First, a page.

Today, Seoul hosted the League of Legends world championships. It's a big enough event that it occupied the outdoor soccer stadium built for the 2002 World Cup. The New York Times has a decent 40,000-foot overview of the rise of professional gaming in South Korea.

From the Times:

At the time, in response to the Asian financial crisis, the South Korean government focused on telecommunications and Internet infrastructure. By 2000, a vibrant community of gamers emerged, largely thanks to PC bangs that used the new connections. The clubs acted as a sort of neighborhood basketball court or soccer pitch where gamers could test their skills.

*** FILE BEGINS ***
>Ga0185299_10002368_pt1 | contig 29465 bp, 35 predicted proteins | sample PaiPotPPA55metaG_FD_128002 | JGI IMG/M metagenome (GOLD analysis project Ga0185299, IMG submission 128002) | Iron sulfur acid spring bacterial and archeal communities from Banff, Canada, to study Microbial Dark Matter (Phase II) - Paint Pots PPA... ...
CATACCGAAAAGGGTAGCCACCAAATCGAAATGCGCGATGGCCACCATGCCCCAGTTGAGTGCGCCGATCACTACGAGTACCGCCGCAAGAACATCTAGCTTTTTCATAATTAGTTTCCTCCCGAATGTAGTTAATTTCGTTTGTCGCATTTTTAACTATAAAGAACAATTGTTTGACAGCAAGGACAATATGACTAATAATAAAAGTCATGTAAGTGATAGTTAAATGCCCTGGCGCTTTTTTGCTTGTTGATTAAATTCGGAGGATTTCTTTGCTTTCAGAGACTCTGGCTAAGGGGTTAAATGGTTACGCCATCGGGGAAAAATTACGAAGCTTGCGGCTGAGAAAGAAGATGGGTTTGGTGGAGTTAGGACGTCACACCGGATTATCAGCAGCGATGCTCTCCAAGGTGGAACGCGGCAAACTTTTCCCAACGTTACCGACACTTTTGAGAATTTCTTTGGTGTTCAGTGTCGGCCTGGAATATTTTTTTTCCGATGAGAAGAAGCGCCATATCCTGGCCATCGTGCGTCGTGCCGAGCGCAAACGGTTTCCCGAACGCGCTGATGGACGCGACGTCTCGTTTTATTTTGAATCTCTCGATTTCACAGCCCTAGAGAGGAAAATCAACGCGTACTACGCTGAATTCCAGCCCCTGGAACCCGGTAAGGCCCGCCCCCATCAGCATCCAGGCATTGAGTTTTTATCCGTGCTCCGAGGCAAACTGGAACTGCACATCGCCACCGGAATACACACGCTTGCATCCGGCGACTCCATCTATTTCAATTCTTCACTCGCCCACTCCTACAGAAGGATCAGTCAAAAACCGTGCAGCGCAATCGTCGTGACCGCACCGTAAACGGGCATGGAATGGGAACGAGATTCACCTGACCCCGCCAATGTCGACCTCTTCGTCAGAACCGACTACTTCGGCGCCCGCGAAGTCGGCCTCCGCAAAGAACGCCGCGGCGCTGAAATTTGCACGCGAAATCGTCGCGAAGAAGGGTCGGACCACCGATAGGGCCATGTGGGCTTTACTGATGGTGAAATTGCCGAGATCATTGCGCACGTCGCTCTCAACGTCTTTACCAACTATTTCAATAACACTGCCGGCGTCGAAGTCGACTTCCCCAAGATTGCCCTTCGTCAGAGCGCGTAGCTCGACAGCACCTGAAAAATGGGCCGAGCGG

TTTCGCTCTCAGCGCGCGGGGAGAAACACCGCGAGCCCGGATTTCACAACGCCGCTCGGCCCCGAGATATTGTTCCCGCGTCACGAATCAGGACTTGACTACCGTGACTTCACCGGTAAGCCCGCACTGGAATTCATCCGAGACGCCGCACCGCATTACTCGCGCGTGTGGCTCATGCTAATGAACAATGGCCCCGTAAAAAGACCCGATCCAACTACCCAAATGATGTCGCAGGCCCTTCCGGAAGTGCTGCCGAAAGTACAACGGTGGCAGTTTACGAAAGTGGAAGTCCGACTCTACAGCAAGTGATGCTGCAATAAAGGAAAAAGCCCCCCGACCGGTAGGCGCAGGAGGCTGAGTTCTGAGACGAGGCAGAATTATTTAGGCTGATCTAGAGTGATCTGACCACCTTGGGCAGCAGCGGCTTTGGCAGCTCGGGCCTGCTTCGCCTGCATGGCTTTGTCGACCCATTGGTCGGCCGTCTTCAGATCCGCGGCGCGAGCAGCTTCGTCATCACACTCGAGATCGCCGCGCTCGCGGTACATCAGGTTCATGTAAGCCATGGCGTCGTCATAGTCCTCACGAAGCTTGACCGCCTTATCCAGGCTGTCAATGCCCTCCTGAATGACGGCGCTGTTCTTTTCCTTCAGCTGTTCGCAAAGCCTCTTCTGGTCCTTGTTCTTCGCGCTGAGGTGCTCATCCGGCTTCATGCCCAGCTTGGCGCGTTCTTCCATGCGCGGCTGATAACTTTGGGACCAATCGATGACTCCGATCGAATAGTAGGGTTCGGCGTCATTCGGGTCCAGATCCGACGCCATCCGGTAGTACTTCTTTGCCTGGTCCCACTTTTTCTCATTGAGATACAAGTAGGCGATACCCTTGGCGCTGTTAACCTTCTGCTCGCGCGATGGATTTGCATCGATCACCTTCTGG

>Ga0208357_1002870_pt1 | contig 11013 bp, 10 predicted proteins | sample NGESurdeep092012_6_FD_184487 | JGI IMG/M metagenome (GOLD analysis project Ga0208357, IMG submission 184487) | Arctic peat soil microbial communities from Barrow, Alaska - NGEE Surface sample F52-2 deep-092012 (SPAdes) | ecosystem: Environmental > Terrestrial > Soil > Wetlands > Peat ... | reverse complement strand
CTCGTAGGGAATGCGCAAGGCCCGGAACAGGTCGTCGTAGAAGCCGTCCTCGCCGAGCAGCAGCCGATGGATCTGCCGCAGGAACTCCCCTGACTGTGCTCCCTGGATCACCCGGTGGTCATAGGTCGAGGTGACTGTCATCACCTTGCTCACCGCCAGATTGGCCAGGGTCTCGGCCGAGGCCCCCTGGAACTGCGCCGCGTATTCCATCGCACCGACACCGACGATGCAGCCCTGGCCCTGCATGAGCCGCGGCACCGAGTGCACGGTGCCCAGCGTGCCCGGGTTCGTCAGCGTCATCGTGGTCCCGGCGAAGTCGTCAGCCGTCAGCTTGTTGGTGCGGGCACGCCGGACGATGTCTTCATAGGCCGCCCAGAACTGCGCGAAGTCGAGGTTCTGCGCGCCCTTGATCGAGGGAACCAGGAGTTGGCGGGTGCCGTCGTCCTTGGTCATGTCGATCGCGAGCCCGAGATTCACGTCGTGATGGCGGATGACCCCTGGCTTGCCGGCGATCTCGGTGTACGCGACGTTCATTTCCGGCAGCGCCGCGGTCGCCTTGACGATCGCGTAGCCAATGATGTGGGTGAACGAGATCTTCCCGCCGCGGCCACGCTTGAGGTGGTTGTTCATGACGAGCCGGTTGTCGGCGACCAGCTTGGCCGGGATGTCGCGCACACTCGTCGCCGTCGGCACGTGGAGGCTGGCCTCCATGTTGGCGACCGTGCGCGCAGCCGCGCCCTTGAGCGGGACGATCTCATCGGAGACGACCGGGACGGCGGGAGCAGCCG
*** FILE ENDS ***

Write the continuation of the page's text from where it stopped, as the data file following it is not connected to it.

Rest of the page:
The government also became involved, creating the Korean E-Sports Association to manage e-sports. Cheap television stations took off as well, a result of the new infrastructure, and it was only natural that one, then more, would focus on e-sports.

"Fourteen years ago, you had a government that gave a thumbs-up to e-sports — it was professionally organized, and it was on television, so it became a mainstream thing," said Jonathan Beales, an e-sports commentator. "The way soccer is around the world."

You can see the opening ceremony for the LoL in the video above, and here's a photo of a wider view of the crowd from the Times:

Photo via Jean Chung for New York Times

[New York Times]